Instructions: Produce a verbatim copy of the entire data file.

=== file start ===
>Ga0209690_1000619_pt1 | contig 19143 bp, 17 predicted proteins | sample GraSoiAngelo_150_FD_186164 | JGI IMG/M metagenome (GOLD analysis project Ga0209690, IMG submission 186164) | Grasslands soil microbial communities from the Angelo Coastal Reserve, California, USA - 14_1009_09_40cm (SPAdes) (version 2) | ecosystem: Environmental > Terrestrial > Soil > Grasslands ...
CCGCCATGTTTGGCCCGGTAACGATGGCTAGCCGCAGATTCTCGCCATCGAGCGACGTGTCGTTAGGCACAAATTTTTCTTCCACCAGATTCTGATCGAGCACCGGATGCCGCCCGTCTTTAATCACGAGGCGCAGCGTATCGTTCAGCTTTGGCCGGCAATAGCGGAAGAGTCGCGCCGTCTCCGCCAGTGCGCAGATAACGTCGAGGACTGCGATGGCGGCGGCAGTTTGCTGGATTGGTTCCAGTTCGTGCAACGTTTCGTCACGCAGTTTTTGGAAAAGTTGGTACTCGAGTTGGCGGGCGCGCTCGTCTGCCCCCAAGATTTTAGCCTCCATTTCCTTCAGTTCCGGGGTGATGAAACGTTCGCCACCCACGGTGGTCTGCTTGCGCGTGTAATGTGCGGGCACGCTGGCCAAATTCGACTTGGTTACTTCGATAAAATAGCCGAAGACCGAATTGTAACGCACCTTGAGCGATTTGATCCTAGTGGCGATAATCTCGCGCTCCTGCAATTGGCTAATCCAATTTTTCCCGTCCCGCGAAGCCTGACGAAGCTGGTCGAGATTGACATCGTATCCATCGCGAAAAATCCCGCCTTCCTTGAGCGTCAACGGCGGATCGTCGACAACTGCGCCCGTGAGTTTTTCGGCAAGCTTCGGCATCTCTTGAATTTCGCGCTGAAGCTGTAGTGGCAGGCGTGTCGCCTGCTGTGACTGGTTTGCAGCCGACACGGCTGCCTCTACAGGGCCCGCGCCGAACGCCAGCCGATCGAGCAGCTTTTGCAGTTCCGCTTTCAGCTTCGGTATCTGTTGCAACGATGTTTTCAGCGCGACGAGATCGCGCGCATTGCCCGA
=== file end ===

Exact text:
>Ga0209690_1000619_pt1 | contig 19143 bp, 17 predicted proteins | sample GraSoiAngelo_150_FD_186164 | JGI IMG/M metagenome (GOLD analysis project Ga0209690, IMG submission 186164) | Grasslands soil microbial communities from the Angelo Coastal Reserve, California, USA - 14_1009_09_40cm (SPAdes) (version 2) | ecosystem: Environmental > Terrestrial > Soil > Grasslands ...
CCGCCATGTTTGGCCCGGTAACGATGGCTAGCCGCAGATTCTCGCCATCGAGCGACGTGTCGTTAGGCACAAATTTTTCTTCCACCAGATTCTGATCGAGCACCGGATGCCGCCCGTCTTTAATCACGAGGCGCAGCGTATCGTTCAGCTTTGGCCGGCAATAGCGGAAGAGTCGCGCCGTCTCCGCCAGTGCGCAGATAACGTCGAGGACTGCGATGGCGGCGGCAGTTTGCTGGATTGGTTCCAGTTCGTGCAACGTTTCGTCACGCAGTTTTTGGAAAAGTTGGTACTCGAGTTGGCGGGCGCGCTCGTCTGCCCCCAAGATTTTAGCCTCCATTTCCTTCAGTTCCGGGGTGATGAAACGTTCGCCACCCACGGTGGTCTGCTTGCGCGTGTAATGTGCGGGCACGCTGGCCAAATTCGACTTGGTTACTTCGATAAAATAGCCGAAGACCGAATTGTAACGCACCTTGAGCGATTTGATCCTAGTGGCGATAATCTCGCGCTCCTGCAATTGGCTAATCCAATTTTTCCCGTCCCGCGAAGCCTGACGAAGCTGGTCGAGATTGACATCGTATCCATCGCGAAAAATCCCGCCTTCCTTGAGCGTCAACGGCGGATCGTCGACAACTGCGCCCGTGAGTTTTTCGGCAAGCTTCGGCATCTCTTGAATTTCGCGCTGAAGCTGTAGTGGCAGGCGTGTCGCCTGCTGTGACTGGTTTGCAGCCGACACGGCTGCCTCTACAGGGCCCGCGCCGAACGCCAGCCGATCGAGCAGCTTTTGCAGTTCCGCTTTCAGCTTCGGTATCTGTTGCAACGATGTTTTCAGCGCGACGAGATCGCGCGCATTGCCCGA